But I’m back with a vengeance, launching bizarrely-benign torpedo-thoughts … configured sort of like my old paper airplanes … into what’s shaping up to be 2015.  For my Faithful Facebook Friends, today’s post will be an instant rerun.  Whatevs — can’t get there today, hope you didn’t have to work either!!  (And sorry, because I know some who did.)

Blessed

I Share

 

 

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My Brother’s Keeper

“Mom, can we have a baby brother?”

What second-grader with two younger sisters seventeen months apart hasn’t asked that question? My dad, born a farmer, always a farmer, seeing nothing but estrogen in his future, might have thought about asking, too.

My mother was probably all for it, as long as she didn’t have to make it happen.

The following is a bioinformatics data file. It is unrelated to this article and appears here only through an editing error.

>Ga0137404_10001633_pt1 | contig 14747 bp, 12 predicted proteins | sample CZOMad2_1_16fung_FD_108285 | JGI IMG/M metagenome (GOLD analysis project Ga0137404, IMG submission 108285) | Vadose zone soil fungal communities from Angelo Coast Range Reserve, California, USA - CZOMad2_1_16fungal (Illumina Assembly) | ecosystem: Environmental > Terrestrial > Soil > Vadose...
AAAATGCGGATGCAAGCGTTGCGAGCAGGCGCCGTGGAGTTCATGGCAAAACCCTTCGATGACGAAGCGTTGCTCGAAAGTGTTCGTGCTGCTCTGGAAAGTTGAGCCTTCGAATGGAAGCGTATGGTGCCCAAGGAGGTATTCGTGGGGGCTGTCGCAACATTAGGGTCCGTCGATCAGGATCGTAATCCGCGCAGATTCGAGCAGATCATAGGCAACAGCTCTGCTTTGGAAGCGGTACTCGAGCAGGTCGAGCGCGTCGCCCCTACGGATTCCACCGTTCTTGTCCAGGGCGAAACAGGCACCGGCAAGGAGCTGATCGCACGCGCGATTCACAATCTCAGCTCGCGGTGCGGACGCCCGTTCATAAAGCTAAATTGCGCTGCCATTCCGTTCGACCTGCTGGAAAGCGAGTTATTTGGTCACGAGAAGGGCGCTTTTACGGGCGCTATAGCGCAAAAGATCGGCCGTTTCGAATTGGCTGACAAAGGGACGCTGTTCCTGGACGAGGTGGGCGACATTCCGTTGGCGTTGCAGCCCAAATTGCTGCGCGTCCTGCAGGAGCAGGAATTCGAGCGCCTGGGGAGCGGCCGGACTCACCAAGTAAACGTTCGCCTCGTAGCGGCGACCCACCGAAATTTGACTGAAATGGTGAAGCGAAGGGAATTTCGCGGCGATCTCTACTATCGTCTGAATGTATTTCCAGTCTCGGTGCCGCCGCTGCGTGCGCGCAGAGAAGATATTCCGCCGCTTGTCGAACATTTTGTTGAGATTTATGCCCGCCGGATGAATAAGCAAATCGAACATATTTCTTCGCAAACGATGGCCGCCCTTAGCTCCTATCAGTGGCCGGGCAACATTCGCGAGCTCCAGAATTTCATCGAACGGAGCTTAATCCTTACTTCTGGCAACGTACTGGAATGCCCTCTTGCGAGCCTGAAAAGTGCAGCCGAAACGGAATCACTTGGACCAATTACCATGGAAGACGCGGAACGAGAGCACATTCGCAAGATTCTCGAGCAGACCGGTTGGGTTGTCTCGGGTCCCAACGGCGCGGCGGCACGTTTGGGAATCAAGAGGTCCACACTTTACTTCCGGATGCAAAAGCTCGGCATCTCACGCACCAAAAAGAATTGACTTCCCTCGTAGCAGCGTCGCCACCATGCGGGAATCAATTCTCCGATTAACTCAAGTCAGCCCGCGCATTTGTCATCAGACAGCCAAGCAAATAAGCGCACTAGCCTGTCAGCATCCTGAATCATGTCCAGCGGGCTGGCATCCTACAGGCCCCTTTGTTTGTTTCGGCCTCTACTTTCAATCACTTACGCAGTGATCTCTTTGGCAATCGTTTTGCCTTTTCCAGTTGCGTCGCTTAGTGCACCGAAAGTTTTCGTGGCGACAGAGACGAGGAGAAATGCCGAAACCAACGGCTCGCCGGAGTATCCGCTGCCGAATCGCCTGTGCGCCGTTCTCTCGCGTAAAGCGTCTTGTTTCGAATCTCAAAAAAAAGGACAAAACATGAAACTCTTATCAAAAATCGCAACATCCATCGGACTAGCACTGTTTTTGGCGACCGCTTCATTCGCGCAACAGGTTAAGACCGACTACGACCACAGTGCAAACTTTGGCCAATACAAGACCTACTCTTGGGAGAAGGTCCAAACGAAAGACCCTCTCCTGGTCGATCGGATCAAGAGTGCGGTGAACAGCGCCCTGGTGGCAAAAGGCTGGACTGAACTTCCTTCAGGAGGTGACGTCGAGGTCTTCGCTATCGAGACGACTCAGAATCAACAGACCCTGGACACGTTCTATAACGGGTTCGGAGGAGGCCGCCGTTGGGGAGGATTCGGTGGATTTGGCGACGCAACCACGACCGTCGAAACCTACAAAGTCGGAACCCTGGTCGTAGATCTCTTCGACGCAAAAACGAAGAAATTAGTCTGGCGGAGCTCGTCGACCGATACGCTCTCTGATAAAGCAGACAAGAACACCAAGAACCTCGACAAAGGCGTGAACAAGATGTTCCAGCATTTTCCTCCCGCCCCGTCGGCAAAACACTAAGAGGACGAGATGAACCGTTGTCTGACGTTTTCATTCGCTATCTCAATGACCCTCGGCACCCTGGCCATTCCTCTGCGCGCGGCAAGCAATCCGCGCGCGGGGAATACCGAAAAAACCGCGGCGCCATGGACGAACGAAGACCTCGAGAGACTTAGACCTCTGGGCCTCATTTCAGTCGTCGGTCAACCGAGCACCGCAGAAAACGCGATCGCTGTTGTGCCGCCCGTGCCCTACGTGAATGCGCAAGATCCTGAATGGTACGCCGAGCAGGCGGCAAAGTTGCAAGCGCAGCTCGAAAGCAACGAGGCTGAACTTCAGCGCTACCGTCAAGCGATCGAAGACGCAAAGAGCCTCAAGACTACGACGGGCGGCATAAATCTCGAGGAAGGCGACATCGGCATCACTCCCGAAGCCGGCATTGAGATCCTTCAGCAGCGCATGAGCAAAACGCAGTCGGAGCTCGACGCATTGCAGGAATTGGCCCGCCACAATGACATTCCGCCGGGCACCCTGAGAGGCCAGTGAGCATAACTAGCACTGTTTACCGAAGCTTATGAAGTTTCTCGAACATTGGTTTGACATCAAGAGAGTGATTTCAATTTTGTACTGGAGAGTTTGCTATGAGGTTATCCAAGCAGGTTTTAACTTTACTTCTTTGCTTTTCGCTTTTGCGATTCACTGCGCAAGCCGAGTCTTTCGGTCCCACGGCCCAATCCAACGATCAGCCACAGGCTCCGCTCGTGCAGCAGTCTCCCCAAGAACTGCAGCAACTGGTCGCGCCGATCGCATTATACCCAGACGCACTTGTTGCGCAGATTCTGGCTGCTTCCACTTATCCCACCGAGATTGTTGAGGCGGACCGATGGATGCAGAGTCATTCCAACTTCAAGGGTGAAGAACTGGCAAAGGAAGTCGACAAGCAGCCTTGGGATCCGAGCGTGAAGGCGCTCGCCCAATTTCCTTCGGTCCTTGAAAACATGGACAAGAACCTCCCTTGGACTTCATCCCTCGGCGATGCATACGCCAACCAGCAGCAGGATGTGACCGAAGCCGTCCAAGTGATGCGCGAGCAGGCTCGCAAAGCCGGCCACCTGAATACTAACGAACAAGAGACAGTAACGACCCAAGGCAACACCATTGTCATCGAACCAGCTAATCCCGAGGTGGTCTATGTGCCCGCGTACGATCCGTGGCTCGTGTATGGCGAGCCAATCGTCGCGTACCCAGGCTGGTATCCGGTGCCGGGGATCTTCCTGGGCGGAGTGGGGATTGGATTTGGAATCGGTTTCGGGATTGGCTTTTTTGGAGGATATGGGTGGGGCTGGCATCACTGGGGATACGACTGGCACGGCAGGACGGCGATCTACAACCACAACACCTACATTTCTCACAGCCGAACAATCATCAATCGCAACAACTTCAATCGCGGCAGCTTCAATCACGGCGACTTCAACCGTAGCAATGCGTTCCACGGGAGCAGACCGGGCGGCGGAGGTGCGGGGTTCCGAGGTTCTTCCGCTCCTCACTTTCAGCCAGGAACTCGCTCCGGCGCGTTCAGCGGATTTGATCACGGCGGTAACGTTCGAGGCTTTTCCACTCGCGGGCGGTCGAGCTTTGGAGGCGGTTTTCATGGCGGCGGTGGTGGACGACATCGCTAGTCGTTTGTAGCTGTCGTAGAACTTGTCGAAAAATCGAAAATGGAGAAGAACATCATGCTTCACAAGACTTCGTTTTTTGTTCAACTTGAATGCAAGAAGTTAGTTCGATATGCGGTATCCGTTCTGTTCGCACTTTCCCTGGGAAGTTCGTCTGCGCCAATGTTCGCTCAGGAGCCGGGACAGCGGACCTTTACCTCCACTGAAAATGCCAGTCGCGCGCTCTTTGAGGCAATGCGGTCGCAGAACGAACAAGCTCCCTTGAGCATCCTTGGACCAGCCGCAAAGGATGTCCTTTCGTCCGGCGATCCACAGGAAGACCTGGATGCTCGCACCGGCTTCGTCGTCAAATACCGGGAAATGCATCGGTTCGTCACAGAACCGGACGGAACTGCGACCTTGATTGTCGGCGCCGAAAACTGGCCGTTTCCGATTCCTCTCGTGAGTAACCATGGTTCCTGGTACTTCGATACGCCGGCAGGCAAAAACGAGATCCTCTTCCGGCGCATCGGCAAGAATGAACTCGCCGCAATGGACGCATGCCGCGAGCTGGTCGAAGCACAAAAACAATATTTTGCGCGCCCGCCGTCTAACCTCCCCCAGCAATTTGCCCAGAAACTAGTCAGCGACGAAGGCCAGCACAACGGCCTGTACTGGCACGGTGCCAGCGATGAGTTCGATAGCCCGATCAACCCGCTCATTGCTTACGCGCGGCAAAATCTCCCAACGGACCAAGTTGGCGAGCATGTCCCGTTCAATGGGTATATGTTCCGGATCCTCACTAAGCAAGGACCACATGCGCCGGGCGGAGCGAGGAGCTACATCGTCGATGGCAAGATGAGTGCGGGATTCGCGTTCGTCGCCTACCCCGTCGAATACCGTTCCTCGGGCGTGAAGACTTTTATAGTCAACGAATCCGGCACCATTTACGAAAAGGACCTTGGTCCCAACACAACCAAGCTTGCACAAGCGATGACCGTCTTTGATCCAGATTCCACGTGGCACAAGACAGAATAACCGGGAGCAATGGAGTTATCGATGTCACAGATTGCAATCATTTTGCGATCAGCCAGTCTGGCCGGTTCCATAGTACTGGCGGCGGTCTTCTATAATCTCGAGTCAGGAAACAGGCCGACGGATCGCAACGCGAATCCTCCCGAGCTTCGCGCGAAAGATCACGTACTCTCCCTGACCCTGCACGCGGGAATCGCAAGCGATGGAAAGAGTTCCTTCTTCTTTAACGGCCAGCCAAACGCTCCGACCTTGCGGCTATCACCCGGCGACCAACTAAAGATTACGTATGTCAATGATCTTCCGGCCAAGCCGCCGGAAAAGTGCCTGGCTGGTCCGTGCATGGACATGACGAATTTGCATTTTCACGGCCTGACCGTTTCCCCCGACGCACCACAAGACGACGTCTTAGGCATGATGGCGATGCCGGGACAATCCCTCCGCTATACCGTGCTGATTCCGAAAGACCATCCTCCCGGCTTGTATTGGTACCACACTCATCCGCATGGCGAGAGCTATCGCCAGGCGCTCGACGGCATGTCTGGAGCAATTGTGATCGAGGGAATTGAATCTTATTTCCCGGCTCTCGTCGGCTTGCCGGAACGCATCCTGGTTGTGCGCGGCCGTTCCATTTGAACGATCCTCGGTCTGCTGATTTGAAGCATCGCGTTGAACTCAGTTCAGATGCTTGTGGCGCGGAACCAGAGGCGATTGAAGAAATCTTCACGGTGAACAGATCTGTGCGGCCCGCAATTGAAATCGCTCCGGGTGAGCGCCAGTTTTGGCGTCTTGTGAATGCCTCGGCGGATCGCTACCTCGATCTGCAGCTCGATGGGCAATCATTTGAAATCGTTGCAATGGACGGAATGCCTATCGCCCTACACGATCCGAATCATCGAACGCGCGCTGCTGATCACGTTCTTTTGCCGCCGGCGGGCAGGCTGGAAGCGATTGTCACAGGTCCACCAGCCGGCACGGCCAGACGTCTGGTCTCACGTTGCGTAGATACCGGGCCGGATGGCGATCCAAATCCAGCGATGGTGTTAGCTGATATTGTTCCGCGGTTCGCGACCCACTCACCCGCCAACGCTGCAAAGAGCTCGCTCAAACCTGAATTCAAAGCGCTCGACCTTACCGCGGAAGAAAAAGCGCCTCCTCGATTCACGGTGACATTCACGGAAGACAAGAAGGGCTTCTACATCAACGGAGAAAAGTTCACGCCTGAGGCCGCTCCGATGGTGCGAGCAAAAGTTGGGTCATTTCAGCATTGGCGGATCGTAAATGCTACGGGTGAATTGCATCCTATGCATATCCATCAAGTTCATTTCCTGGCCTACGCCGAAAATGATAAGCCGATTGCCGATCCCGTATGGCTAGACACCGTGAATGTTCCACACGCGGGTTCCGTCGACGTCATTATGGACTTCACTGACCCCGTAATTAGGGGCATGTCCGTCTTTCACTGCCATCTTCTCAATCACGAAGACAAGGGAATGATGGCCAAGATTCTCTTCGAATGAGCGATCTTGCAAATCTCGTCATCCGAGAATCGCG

It happened. A brother was on the way! But things went cataclysmically wrong during his birth and he was delivered stillborn at full term. His name was Dennis Lee, and his funeral service in my grandparents’ farmhouse living room, his tiny white casket placed on a lamp table, was the first time I ever saw my dad cry. My mom was still in the hospital recovering from emergency C-section, so she couldn’t even be there. The room was a blur of tear-streaked faces, and my little sisters were in that circle somewhere, being held by neighbors. My grandparents’ grief-twisted faces seemed foreign to me. The only familiar face I could really see was my dad’s, and he was shaking with sobs. It was somehow a greater loss of innocence than the realization that the flawless little doll in white satin was my brother and he was dead.